How about furniture, mattresses, light fixtures and loans, just to name a few?
How about what we could easily do without? How about exotic foreign travel, shopping excursions to N.Y., L.A. or S.F., ice cream, frappucinos, "fine dining" of the sort where main courses for $35 are considered "reasonable," hundreds of specialty wineries producing $40-$50 bottles of wine, artsy programs paid for by tax dollars, non-profits doing nice things with donations, gew-gaws for pets, spa treatments, lawsuits with unknown odds of success involving plaintiffs with no money, cosmetic surgery, "financial services," having your nails done, costly haircuts, house cleaning services, dog walkers, travel consultants, kitchen remodels, Mercedes vehicles, or indeed, any new vehicles, now that any decent vehicle lasts 10 years with minimal maintenance, 6-foot long BBQs, "entertainment centers," more iPods, kids' toys, or clothing of any sort or type or style, given that you can buy heaps of clothing for a few dollars at garage sales or thrift stores?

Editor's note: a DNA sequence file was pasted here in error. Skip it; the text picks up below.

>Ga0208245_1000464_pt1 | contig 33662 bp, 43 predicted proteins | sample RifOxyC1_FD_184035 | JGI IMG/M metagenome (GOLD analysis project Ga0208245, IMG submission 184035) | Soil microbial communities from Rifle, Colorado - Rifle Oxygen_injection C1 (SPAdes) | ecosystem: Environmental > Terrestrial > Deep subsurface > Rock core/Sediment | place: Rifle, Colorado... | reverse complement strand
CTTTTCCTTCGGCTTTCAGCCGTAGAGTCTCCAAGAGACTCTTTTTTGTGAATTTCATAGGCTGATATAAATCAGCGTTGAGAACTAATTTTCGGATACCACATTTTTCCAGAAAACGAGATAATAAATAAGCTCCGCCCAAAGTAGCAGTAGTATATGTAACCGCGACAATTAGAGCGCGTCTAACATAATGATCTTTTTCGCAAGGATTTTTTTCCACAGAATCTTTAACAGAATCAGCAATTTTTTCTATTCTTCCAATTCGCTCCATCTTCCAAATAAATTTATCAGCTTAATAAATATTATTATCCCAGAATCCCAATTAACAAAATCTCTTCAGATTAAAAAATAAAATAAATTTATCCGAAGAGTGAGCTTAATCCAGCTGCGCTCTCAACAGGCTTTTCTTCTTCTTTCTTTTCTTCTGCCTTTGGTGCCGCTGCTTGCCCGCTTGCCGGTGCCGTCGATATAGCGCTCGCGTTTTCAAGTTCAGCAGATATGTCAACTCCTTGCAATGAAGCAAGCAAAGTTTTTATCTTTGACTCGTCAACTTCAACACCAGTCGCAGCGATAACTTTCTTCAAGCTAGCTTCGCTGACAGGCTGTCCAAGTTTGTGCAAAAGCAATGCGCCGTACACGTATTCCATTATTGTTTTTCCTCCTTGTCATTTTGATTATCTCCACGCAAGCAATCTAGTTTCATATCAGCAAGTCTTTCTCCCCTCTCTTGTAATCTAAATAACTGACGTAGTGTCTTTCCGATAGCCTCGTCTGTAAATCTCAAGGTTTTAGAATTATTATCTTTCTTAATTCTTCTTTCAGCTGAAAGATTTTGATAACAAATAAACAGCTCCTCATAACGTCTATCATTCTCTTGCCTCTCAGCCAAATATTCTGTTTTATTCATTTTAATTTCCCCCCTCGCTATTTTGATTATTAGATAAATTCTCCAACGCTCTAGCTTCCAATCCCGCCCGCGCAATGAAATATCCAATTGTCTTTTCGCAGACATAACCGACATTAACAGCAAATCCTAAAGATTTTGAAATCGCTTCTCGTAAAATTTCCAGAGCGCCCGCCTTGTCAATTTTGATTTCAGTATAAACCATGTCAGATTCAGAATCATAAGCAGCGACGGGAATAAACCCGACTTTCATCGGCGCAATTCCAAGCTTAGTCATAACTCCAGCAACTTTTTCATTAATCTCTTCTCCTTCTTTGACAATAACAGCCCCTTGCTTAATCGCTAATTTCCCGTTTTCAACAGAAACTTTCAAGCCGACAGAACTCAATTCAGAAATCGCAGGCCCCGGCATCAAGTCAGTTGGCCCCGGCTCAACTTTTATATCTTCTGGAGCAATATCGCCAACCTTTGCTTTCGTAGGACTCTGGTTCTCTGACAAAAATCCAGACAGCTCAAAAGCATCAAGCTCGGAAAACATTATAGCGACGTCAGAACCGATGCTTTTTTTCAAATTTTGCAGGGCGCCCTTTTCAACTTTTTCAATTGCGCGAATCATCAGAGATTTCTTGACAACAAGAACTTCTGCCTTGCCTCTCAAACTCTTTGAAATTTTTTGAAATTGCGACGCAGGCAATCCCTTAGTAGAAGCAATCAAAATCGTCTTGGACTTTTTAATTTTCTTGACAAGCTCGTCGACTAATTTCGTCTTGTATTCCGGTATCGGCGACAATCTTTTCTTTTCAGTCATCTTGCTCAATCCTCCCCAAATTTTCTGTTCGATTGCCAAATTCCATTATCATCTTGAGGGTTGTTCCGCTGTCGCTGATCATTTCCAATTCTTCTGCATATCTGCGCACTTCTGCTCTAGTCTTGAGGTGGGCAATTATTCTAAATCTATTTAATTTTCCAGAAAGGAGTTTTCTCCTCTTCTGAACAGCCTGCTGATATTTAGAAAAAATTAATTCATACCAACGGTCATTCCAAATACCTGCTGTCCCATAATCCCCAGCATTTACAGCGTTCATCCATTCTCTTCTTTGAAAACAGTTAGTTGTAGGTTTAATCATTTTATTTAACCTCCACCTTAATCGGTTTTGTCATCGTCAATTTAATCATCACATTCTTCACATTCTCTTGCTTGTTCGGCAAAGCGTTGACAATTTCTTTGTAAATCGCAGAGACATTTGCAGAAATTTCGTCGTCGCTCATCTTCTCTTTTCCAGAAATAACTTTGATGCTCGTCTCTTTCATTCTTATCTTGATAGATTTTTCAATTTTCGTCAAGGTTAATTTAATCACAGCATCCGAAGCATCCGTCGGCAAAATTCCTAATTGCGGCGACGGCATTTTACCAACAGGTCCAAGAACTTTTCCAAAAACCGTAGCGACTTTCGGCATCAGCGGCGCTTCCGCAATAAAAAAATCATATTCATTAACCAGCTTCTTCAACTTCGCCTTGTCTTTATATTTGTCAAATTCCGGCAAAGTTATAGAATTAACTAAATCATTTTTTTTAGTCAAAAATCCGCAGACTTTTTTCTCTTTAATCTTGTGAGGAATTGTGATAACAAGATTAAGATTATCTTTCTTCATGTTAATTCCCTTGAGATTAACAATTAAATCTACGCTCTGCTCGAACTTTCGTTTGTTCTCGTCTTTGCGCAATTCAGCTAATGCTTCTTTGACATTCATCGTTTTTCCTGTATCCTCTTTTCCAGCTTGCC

This is a tiny selection of literally thousands of goods and services we can easily do without, and indeed, did do without a mere generation ago, when now-commonplace luxuries like $100 per person dinners and hip surgeries for pets would have been reserved for flamboyant millionaires.
(Lifted entirely from Charles Hugh Smith, blogger and polymath at Of Two Minds.)